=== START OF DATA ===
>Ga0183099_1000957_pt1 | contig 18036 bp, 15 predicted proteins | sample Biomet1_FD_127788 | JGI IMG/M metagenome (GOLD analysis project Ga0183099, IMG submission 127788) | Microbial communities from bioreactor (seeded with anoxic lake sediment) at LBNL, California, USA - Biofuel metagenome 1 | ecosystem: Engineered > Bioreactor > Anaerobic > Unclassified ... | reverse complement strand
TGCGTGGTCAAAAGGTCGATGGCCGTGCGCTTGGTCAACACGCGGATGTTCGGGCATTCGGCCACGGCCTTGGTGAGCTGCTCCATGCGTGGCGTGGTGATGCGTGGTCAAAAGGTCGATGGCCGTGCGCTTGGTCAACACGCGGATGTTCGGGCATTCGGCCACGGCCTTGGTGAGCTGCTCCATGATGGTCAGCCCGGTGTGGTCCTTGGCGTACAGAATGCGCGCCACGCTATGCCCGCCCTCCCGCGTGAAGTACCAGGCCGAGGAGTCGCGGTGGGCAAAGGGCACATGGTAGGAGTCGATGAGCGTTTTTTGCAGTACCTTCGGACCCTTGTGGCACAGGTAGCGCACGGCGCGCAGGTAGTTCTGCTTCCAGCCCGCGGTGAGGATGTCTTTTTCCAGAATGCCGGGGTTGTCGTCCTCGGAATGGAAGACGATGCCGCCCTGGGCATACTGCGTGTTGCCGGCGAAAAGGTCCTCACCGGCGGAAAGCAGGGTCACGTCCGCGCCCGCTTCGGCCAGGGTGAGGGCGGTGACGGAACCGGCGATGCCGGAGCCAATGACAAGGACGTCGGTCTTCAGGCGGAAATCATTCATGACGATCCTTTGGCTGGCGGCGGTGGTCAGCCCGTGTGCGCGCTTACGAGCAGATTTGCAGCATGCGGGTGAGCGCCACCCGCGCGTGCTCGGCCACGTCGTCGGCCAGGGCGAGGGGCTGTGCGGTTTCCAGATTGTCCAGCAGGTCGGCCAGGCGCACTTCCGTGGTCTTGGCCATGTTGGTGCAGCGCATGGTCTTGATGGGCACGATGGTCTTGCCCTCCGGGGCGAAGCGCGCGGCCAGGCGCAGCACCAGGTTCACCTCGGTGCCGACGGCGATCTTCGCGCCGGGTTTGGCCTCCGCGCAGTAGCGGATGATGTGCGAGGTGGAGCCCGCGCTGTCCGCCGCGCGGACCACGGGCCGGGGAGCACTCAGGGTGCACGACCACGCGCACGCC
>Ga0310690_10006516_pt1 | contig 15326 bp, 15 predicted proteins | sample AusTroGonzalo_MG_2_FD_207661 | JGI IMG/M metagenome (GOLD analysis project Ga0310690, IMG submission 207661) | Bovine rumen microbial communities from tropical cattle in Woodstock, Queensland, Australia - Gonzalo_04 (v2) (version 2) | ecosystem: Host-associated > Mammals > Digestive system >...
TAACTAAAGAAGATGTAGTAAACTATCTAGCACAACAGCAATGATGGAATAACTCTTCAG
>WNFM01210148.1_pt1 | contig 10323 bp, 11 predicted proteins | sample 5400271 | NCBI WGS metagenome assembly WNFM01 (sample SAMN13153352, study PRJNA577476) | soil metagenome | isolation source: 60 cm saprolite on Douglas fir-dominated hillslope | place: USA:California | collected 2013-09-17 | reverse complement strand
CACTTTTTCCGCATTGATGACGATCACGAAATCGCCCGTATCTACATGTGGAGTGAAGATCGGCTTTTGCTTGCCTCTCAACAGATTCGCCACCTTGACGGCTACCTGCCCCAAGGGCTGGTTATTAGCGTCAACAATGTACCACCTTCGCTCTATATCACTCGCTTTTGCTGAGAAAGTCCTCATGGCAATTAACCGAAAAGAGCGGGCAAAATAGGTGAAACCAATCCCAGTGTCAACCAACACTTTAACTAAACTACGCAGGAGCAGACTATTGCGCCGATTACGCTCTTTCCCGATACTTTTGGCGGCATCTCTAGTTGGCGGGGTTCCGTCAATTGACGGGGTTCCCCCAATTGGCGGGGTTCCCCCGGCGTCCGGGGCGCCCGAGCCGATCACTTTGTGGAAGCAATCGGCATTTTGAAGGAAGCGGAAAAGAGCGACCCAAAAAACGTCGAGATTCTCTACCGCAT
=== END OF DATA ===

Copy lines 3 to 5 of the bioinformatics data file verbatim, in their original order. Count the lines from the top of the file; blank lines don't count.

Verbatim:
>Ga0310690_10006516_pt1 | contig 15326 bp, 15 predicted proteins | sample AusTroGonzalo_MG_2_FD_207661 | JGI IMG/M metagenome (GOLD analysis project Ga0310690, IMG submission 207661) | Bovine rumen microbial communities from tropical cattle in Woodstock, Queensland, Australia - Gonzalo_04 (v2) (version 2) | ecosystem: Host-associated > Mammals > Digestive system >...
TAACTAAAGAAGATGTAGTAAACTATCTAGCACAACAGCAATGATGGAATAACTCTTCAG
>WNFM01210148.1_pt1 | contig 10323 bp, 11 predicted proteins | sample 5400271 | NCBI WGS metagenome assembly WNFM01 (sample SAMN13153352, study PRJNA577476) | soil metagenome | isolation source: 60 cm saprolite on Douglas fir-dominated hillslope | place: USA:California | collected 2013-09-17 | reverse complement strand